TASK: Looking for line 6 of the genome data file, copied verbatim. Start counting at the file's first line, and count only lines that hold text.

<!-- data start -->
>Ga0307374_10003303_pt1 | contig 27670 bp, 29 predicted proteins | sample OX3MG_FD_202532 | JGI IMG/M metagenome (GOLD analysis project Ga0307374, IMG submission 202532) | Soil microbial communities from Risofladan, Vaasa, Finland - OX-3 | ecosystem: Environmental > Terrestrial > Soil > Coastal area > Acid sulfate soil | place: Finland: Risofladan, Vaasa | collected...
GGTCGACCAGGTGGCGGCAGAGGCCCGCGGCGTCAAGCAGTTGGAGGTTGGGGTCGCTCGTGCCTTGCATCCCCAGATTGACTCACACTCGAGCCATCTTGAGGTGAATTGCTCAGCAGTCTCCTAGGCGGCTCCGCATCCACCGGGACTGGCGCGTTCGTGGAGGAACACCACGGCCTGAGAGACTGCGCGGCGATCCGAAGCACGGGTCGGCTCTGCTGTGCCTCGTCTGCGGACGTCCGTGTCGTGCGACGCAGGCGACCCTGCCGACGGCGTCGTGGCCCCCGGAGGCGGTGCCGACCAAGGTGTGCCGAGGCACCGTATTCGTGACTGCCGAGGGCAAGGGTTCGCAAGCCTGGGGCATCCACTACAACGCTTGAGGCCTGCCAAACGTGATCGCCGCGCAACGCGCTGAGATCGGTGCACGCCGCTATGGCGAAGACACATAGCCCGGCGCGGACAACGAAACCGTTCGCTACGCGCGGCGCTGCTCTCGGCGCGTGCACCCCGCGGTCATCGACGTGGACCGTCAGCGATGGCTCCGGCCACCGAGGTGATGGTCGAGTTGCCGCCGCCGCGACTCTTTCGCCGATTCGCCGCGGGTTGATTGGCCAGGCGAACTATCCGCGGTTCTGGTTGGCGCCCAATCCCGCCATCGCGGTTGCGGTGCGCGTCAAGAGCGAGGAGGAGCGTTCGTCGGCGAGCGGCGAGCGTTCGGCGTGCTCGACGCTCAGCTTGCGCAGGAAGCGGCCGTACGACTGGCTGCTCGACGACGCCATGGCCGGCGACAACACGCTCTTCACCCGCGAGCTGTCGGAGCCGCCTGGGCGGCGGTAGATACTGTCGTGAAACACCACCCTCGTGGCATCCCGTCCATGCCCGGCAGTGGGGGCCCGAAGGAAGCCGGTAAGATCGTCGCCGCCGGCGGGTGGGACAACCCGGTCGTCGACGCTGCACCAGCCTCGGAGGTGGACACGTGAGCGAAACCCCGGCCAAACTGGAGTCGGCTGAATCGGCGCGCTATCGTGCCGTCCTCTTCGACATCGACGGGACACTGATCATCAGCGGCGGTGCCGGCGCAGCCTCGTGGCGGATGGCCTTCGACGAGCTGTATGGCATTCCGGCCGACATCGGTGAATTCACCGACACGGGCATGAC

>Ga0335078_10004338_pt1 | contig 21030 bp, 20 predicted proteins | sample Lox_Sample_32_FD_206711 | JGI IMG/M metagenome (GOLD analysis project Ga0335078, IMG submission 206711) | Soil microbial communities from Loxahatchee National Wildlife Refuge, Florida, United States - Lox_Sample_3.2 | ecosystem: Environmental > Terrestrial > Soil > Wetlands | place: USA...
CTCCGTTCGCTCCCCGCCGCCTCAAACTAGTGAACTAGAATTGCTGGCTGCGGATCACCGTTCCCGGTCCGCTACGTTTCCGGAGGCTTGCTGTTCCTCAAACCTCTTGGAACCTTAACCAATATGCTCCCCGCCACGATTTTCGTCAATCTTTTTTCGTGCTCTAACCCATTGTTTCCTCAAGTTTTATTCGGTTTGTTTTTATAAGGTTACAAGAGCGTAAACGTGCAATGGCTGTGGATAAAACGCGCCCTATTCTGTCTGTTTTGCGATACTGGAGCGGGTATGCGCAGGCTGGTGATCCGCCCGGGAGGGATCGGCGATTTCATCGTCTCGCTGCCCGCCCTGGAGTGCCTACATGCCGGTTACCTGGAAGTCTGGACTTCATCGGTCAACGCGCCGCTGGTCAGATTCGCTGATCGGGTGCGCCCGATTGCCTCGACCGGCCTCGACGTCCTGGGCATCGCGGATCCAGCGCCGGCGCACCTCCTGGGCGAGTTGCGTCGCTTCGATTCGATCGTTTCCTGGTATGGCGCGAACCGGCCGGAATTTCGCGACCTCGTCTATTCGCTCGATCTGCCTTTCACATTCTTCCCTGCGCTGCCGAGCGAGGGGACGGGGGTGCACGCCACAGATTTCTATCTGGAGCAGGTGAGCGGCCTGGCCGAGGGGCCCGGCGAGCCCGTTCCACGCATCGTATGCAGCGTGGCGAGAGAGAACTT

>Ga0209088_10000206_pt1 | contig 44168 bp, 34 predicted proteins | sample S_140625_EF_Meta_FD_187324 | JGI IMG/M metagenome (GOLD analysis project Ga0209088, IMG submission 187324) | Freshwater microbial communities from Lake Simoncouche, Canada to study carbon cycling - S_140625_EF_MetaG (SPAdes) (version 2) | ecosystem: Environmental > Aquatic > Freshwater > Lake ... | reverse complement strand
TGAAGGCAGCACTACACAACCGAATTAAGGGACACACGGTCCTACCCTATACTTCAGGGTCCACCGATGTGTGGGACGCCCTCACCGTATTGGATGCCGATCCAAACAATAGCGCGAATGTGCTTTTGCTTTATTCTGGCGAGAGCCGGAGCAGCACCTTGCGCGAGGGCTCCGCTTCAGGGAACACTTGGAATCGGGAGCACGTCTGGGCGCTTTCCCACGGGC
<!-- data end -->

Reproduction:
TGAAGGCAGCACTACACAACCGAATTAAGGGACACACGGTCCTACCCTATACTTCAGGGTCCACCGATGTGTGGGACGCCCTCACCGTATTGGATGCCGATCCAAACAATAGCGCGAATGTGCTTTTGCTTTATTCTGGCGAGAGCCGGAGCAGCACCTTGCGCGAGGGCTCCGCTTCAGGGAACACTTGGAATCGGGAGCACGTCTGGGCGCTTTCCCACGGGC